NASA Will Attempt to Create Oxygen From the Atmosphere on Mars

Saturday, 19 August 2017 - 4:40PM
Space
NASA
Mars
Saturday, 19 August 2017 - 4:40PM
NASA Will Attempt to Create Oxygen From the Atmosphere on Mars
NASA
There are tons of reasons why we can't live on Mars just yet, even ignoring the unfinished challenge of actually moving some people over there. One bigger challenge is how to safely breathe in the thin Martian atmosphere of mostly carbon dioxide.

Fortunately, NASA is actually working on that one. While their first attempt is still a few years away, NASA's Acting Chief Administrator Robert Lightfoot Jr. recently spoke about an upcoming experiment that would involve generating breathable amounts of oxygen on the Red Planet, one small step toward eventual colonization and terraforming much later down the line. Should technology permit, of course.

Speaking to Futurism, Lightfoot explained that their upcoming Mars 2020 rover mission contains some tools that should (hopefully) filter Martian air into breathable oxygen:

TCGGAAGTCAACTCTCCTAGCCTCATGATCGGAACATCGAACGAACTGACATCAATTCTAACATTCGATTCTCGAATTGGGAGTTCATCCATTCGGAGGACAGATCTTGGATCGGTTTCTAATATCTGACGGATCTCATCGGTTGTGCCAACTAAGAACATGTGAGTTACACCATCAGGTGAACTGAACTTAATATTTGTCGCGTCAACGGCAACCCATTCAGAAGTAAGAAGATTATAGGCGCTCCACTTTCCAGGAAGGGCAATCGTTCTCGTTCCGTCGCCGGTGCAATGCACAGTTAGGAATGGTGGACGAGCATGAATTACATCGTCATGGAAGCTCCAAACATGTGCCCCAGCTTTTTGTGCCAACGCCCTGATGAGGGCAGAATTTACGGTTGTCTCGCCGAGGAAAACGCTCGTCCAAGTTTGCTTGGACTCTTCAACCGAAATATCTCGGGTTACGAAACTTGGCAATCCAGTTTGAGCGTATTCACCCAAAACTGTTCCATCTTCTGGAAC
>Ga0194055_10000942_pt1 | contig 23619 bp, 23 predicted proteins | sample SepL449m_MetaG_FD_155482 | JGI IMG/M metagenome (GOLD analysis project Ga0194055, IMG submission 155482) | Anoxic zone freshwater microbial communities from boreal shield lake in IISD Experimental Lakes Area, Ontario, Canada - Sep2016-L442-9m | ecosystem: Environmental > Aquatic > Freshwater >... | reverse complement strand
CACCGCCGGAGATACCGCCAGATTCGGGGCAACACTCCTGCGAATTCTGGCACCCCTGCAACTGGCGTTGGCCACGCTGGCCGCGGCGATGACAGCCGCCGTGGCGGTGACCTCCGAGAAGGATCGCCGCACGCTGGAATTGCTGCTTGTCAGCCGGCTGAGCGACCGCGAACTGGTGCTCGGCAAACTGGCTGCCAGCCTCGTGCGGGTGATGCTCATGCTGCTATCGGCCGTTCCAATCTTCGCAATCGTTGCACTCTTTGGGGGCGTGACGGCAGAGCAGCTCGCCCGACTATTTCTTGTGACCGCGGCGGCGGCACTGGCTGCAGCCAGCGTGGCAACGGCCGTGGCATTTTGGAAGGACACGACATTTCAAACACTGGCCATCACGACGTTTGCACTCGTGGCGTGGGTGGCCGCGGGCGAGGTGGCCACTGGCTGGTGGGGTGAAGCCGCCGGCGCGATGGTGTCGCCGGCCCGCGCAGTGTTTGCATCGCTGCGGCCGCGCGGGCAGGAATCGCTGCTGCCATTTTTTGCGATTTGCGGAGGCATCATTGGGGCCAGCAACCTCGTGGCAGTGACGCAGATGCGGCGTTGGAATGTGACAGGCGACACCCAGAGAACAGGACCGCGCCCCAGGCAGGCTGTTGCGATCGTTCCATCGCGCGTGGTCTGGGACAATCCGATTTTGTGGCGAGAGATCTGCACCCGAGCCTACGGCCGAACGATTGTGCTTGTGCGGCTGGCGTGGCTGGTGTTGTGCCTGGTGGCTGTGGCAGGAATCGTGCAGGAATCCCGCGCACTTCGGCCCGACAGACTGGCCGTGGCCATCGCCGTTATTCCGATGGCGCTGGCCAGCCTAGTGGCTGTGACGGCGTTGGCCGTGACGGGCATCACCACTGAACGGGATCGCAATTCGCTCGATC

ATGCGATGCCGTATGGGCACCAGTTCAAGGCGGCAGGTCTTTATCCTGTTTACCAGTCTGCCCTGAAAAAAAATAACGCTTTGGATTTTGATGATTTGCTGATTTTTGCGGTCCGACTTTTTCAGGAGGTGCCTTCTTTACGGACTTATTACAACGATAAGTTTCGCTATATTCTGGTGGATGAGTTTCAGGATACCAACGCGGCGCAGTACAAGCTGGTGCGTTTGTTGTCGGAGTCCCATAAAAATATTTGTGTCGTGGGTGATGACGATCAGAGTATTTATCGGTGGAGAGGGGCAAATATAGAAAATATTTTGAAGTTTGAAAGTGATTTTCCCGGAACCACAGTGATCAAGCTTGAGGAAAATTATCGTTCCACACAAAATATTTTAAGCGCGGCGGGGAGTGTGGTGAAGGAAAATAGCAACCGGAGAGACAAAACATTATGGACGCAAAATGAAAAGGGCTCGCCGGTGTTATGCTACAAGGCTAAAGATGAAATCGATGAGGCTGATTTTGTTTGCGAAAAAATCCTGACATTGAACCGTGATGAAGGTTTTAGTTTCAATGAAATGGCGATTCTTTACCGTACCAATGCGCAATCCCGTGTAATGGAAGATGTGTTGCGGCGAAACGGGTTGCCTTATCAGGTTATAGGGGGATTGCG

Opening quote
"The next lander that is going to Mars, Mars 2020, has an experiment where we are going to try and actually generate oxygen out of the atmosphere on Mars, clearly that's for human capability down the road."
Closing quote


The plan is to bring send microbial algae or bacteria inside the rover, which would feed off the Martian soil and produce oxygen as byproduct. Even if it's successful, this first bacterial convoy wouldn't produce enough oxygen for people to breath, but this is just an early stage to make sure it's possible. Again, it's one small step, you know the rest.

Because producing enough oxygen to sustain human life is a daunting task. At this moment, the atmosphere on Mars is composed of about 0.13 percent oxygen, surrounded by 95 percent carbon dioxide and smaller amount of nitrogen and argon - in comparison, Earth's atmosphere is made of 78 percent nitrogen and 21 percent oxygen, with trace amounts of other elements. 

In a contained environment in the near future, the soil and microbes might be enough to sustain a small colony, as well as produce enough oxygen for the colonists to easily make return trips. As its name implies, the Mars 2020 rover launches in three years, and looks like a shinier version of the Curiosity rover that launched back in 2011, which is still there now.



And who knows? By the time NASA has more microbes on the Martian surface, the first humans on Mars might see far less trouble than anybody in The Martian. And there will probably be some much easier ways to grow Martian potatoes.

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